This is part 1 because on our first trip we spent very little time there. For a more up to date account, please check out part 2 HERE.
Venice is a beautiful unique city which is one of the most popular tourist destinations in the world. It’s become a city of legend; its iconic waterways, extraordinary architecture, art and music are known and dreamed of the world over, creating impossibly high expectations for a city that is, quite literally, sinking.
Tourism is Venice’s major source of income as it attracts nearly three million visitors a year to its tiny islands. We were three of those visitors for one night only, during a wild electrical storm and torrential downpour.
We arrived by rental car (see Verona blog for info), but Venice has all the connections you would expect.
Direct Ryan Air flights from London Stansted start at €20! That’s just crazy money really, so flying into Venice for a weekend is doable for almost anyone. Beware however that Ryan Air and some other airlines will land in Venice Treviso, which is actually 20 miles from Venice, so add a bus transfer to the cost and time.
Venice is also well connected by train; it’s only 3.5 hours from Rome and 2.5 hours from Milan.
However you arrive, Venice is a car-free city. Landing in Marco Polo Airport or Venice Train station means you will need either a bus or a taxi to get across the bridge to the main Island of Venice itself; where boats are the main method of transport aside from your own two feet. Alternatively, landing at Lido airport means a boat ride right off the bat, but it also probably means having a private plane…..
Hint – Local buses run frequently from the mainland to the island and are very cheap.
As you might imagine, Venice is not a cheap place to stay. Pre-Airbnb, options were limited within our budget and so we ended up at a campground on the mainland called ‘Camping Jolly’, in what they call a ‘mobile home’. Incredibly, this cost us €30 for three people, I got to sleep on a wall mounted fold out bed/oven-hood, we had a bathroom, and it protected us from the unbelievable rain that night.
These days, Airbnb has many options around €80 for apartments on the island and from as cheap as €55 on the mainland. Hostels range from €12 to €20 for a mixed bed dorm, and hotels start from around €60 a night, going as high as you like.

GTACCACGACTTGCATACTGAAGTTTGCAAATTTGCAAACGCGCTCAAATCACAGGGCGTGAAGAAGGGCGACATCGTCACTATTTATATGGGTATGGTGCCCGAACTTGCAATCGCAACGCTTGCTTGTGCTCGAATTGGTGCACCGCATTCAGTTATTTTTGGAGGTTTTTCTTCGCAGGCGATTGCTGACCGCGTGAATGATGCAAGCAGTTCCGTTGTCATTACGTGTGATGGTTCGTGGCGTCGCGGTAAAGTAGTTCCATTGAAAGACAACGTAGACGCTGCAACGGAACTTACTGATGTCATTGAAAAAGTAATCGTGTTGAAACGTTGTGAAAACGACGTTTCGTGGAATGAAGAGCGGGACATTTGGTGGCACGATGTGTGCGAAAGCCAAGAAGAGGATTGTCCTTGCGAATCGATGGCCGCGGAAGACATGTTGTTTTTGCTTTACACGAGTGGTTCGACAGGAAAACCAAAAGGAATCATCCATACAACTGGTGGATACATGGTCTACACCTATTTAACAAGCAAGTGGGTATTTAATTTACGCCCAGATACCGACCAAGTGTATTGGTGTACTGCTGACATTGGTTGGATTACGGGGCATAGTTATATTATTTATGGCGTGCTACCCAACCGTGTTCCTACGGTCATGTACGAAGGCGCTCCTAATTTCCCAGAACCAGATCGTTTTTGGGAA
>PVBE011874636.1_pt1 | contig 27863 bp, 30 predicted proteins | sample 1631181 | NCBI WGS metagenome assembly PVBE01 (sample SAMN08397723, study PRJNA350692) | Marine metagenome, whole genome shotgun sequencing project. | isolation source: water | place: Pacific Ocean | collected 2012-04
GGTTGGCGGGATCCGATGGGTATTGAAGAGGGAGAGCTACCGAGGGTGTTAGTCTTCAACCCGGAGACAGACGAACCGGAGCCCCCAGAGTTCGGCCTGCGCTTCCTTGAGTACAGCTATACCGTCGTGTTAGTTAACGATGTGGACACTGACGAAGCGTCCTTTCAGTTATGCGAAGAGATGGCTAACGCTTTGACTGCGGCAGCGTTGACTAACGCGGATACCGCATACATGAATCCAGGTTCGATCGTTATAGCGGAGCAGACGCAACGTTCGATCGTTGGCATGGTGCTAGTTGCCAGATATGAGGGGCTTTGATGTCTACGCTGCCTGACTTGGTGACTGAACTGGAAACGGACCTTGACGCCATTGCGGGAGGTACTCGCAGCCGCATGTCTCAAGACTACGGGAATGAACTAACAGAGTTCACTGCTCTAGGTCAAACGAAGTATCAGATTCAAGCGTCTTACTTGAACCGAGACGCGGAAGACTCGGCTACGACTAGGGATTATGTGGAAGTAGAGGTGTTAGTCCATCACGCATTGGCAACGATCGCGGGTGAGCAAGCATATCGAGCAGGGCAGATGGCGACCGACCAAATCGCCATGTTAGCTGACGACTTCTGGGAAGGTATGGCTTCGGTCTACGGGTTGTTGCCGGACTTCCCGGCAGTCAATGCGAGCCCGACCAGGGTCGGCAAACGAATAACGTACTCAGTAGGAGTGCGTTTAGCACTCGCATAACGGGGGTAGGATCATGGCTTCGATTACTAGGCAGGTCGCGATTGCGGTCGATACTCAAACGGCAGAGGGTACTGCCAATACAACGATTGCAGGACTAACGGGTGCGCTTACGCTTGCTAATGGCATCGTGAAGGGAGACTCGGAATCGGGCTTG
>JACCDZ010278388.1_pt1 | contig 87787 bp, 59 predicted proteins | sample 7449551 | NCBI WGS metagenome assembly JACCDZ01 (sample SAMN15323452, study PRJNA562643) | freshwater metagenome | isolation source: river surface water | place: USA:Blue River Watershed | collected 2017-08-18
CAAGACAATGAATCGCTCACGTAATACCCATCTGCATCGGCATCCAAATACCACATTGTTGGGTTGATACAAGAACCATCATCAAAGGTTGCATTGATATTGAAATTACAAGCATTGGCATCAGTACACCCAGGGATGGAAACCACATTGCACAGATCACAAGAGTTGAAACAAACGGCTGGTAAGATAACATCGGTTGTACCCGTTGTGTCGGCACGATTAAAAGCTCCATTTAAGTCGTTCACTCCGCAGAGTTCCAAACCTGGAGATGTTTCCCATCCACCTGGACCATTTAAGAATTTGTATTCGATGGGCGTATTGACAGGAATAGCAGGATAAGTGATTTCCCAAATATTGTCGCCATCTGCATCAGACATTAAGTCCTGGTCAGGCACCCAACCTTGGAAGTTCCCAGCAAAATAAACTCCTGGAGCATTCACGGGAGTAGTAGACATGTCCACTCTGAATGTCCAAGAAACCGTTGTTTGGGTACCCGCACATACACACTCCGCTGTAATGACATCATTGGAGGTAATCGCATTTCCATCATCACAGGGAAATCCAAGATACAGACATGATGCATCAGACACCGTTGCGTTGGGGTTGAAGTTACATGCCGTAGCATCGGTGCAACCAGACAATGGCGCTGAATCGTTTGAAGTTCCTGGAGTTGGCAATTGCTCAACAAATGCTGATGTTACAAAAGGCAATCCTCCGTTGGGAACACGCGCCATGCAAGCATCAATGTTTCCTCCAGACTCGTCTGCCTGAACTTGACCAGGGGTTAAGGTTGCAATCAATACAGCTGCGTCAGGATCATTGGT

The only real decision outside of budget is whether to stay on the island or the mainland, both of which have their advantages. On the island you will be right in the centre of things and won’t need to take a bus or taxi to and from the main attractions. On the mainland it’s cheaper and you won’t need to battle constant crowds of people for your morning coffee.
The obvious attraction to Venice is all around you once you arrive; water, specifically buildings built on the water and the boats used to get between them. You can spend an afternoon just wandering the cobbled streets, bridges and squares, marvelling at a city seemingly from another time. We ate at a tourist restaurant on the Grand Canal underneath the Rialto Bridge called ‘Café Saraceno’ but I can’t remember the food at all as we were fresh faced on the water’s edge.
If you have the budget, even if you have to make sacrifices, take a Gondola ride. Floating through this gorgeous, historic city down peaceful waterways and the busy grand canal is one of those travel experiences you will never forget. Your Gondolier may even sing you a song and if you are lucky enough, he might have a friend who plays accordion (this is pretty much the only appropriate setting for such an instrument). Gondola serenades cost around €40 per person and last around 35 minutes, and be prepared to barter the price if you don’t book ahead. Fortunately my generous mother paid for my wife and I as my birthday present, so we were able to have this incredible experience for free, under apocalyptic clouds, just before the storm broke.
Once the storm did break we found refuge for dinner at a lovely jazz themed restaurant called ‘Bacaro Jazz’, bar-hopped back to the taxi stand, and retired for the night to the safety of our stationary mobile home.
Hint – Venice is a major tourist trap and everyone there will be trying to take advantage of you at every opportunity. Bottled water may not be sealed, prices are inflated seemingly at will; it’s rough. My advice is to keep your wits and argue where necessary, but to mostly just relax and accept the environment. It doesn’t mean letting yourself get ripped off, just try not to get too worked up about the smaller issues of such an incredible place.
Hint 2 – Even learning a few basic words in Italian will get you a long way with jaded shop keepers. Trying is the most important part and you will see a huge difference in service compared to those who don’t bother. Hello/Goodbye – ‘Ciao’, Please – ‘Per Favore’, Thank you – ‘Grazie’ , Yes – ‘Si’, No – ‘No’.
Please note that this is mainly an estimate, I can’t remember the exact prices and the restaurant we ate at doesn’t have prices online.
Venice for one night:
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